Forgotten Bookmarks Q&A

I've gotten some emails wondering who it is that runs this site. My name is Michael, glad to meet you, and here is a handy Q&A - many thanks to Carol Corbett for helping me put this together. Any if you have any other questions about me or the site, comment away. I'll answer nearly anything.

When did you start collecting these forgotten bookmarks?

I’ve always collected random stuff like this. I started working at my family’s used bookstore ( when I was about seven; now, I run the shop. I can’t tell you how many otherwise worthless books I have stashed away over the years just because there was an interesting inscription or drawing.

On average how often do you find one?

In a typical day of sorting, I can go through five or six hundred books. If I’m lucky, I’ll find five bookmarks of real interest. If anyone wanted to start their own collection, I recommend dictionaries and cookbooks, they always seem to have something.

What made you think to create a website of these hidden treasures?

I have boxes of bookmarks saved up, all things that seemed just too interesting to throw away. About three years ago, I came across a large pot leaf inside a microwave cookbook—it was just too funny not to share. I scanned the leaf and book cover into the computer to show some internet friends who got a real kick out of it. After that, whenever I would find something really fascinating or humorous, I would take a picture and share it. I realized I wasn’t the only one who thought these forgotten items were something special.

What’s the most common thing you find? The most unique/valuable?

Pressed leaves are by far the most common. I’ve actually stopped saving them, they are too fragile to keep and I don’t think there’s much interest in 100-year-old maple leaves. Sometimes I find money, like an old crown, but that’s rare. The most unique was a suicide note from the 1930’s, but I decided not to post that one.

What’s your favorite find?

My favorite item is probably the optometrist bookmark (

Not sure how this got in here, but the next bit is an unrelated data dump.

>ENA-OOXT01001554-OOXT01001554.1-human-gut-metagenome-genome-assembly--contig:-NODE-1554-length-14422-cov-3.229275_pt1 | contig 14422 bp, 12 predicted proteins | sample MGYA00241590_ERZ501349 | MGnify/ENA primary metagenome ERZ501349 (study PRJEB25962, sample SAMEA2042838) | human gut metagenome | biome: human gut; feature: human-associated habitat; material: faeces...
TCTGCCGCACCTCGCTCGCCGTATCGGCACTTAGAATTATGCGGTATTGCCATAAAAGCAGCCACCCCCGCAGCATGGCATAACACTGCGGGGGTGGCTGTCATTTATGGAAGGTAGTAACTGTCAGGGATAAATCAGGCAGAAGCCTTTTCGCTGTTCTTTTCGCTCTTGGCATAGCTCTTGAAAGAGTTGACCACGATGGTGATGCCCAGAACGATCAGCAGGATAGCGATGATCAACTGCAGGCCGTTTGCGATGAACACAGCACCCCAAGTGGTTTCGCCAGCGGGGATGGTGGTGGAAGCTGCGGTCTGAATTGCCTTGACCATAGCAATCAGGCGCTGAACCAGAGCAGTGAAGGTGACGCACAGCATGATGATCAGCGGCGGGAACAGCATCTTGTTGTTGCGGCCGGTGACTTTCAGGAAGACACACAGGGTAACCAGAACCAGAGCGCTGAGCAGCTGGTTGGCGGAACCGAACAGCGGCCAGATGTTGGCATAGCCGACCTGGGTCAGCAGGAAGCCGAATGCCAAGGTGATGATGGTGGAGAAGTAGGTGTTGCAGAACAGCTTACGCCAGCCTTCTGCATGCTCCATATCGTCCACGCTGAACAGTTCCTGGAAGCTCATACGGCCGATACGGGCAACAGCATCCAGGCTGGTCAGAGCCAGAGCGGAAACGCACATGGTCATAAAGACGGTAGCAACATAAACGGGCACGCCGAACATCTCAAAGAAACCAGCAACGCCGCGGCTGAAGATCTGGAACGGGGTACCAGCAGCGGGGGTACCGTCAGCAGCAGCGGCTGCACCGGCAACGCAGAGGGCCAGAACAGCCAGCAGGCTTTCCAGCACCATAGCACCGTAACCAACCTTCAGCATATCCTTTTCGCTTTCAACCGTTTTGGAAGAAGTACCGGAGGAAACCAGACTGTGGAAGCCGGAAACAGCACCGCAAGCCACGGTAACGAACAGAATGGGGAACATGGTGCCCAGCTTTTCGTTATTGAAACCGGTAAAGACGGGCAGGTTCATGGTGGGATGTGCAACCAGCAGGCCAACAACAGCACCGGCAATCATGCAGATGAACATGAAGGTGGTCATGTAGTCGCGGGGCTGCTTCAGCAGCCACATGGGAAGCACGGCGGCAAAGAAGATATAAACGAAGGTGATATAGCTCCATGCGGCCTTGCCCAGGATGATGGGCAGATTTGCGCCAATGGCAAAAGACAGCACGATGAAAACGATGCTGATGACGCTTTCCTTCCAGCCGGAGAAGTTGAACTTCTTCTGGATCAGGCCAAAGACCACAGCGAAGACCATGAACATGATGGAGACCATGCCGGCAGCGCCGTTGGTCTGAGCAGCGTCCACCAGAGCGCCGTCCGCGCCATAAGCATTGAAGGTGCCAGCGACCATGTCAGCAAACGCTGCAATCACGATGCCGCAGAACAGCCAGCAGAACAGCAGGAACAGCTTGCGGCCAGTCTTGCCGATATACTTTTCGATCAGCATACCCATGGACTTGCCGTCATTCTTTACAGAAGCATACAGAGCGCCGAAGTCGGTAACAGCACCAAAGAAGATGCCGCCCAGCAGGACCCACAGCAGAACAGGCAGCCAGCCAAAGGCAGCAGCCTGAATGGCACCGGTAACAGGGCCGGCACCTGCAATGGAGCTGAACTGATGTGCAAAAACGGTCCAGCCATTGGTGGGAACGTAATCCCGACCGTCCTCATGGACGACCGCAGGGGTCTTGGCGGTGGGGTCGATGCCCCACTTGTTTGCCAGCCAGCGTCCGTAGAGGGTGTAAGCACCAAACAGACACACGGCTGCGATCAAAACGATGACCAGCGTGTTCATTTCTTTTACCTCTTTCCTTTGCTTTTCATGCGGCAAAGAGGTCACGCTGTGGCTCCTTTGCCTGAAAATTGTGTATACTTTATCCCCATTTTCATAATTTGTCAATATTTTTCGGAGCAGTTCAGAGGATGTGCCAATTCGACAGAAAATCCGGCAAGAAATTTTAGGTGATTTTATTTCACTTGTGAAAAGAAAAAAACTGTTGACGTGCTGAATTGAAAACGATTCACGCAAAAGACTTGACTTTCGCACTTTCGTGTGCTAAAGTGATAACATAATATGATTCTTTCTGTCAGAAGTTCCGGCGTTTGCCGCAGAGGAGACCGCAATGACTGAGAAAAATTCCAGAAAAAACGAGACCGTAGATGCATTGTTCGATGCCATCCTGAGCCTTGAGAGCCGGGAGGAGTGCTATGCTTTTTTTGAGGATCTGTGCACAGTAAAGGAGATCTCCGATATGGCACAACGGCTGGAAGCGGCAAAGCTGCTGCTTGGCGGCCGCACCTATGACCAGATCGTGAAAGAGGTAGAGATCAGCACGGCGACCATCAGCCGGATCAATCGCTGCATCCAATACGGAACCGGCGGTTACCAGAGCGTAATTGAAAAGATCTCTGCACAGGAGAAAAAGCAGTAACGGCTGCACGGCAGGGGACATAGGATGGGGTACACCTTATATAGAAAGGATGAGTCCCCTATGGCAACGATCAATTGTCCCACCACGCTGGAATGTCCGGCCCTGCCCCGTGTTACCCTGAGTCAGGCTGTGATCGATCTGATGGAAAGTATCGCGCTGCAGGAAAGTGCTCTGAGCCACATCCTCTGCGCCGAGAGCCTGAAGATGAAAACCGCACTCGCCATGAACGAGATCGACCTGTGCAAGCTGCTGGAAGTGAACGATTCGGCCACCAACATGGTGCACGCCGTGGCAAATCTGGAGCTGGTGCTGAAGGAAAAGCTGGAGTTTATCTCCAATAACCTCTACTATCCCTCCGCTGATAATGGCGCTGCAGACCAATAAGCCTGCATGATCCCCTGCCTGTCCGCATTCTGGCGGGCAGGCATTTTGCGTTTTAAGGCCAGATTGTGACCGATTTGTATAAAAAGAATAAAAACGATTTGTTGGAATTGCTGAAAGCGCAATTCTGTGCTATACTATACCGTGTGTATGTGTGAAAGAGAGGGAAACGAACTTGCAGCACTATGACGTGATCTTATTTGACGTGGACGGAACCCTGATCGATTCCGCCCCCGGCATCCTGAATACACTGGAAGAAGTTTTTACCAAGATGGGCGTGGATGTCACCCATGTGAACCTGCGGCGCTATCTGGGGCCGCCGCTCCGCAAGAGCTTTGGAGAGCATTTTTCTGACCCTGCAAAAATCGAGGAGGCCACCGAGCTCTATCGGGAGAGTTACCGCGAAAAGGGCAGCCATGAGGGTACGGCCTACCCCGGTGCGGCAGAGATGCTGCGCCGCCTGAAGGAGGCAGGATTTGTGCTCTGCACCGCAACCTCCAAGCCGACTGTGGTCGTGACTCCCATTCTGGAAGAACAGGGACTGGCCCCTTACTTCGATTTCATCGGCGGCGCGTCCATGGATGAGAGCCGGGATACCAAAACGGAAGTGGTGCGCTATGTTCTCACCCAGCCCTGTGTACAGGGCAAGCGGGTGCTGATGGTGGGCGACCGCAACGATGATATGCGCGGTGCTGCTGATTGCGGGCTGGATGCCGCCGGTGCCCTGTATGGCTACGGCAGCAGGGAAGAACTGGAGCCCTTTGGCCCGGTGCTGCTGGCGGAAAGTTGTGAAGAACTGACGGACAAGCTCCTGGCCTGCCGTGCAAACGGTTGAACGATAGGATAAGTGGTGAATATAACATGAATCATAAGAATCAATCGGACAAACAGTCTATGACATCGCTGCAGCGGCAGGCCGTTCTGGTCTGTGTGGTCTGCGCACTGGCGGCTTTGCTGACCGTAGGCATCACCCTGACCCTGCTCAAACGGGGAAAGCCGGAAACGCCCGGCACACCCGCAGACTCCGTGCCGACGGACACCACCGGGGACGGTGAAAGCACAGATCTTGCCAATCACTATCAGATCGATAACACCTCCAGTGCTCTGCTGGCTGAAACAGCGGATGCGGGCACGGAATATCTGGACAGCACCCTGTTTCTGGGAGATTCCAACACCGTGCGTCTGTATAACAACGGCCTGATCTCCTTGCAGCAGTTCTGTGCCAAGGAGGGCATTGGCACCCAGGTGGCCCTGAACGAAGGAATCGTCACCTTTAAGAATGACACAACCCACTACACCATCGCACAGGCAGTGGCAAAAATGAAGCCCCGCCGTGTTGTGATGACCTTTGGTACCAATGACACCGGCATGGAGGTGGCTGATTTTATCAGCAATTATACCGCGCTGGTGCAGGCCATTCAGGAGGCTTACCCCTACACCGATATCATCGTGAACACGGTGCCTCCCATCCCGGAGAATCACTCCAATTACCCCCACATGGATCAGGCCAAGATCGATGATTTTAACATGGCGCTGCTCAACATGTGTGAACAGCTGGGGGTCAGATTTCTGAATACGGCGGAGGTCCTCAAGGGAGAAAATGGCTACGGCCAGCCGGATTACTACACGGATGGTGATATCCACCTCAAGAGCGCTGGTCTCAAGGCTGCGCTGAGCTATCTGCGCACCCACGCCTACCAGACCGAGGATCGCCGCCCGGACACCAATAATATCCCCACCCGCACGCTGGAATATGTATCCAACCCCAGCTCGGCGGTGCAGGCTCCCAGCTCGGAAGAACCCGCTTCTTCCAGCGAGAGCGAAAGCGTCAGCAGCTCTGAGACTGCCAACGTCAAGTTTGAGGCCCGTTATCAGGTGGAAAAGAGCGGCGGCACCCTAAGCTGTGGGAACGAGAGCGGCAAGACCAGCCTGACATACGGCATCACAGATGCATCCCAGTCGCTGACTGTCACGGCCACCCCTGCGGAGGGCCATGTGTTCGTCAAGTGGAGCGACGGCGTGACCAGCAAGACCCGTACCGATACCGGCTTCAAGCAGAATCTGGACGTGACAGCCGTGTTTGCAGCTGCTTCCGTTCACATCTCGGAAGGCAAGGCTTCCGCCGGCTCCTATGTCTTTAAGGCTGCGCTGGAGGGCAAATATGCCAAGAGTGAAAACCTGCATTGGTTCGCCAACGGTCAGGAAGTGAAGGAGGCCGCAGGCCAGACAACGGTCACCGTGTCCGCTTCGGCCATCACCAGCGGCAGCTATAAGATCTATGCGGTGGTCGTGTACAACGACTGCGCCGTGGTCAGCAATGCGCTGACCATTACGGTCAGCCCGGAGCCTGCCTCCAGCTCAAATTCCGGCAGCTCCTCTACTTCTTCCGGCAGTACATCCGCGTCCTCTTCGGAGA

There’s something really corny about it, but its fun. I’ve even made it my Twitter avatar @forgottenbkmrks. Overall, however, I really enjoy the old letters. They give us a glimpse into the past, how people talked and wrote and thought.

What do you DO with the items?

Generally I just keep things in storage until I post them to the website or figure out something better to do with them. I’ve given away things like four-leaf clovers through the site and on Twitter; recently I came across a Reddit posting asking for help cheering up a friend with cancer ( I sent along a few books and clovers, and got a really lovely letter in return. I’ve even tried to offer some things back, but most of our books come from libraries, auctions, and estate sales, so it’s hard to even figure out who the original owner might be. There was one case where a cross-stitched bookmark was returned to its owner after I posted it to the site. His sister had made it for him 24 years prior and he was thrilled to see it again.

Do you do any research on the history of your finds?

If there are names or specific dates, I try and do a cursory look. One of the earlier posts was a black and white photo from a funeral ( There was a Cornell University banner draped over the casket, and a plaque with some information. I tried all of my CSI-type tricks to enhance, but couldn't make it out. That was one I wish I could have know more about.

Do you allow others to submit what they’ve found?

Sure, we’ve had several guest posts, including the sawblade (
Readers can just use the contact form on the site (

How can people subscribe to your posts?
I run a lot of book giveaways, so it's good to keep an eye on me.

What’s next for Forgotten Bookmarks?

I am hoping to put together a book of favorite items from the site as well as a bunch of new stuff I’ve found. Seems like it would be a good gift for a bibliophile.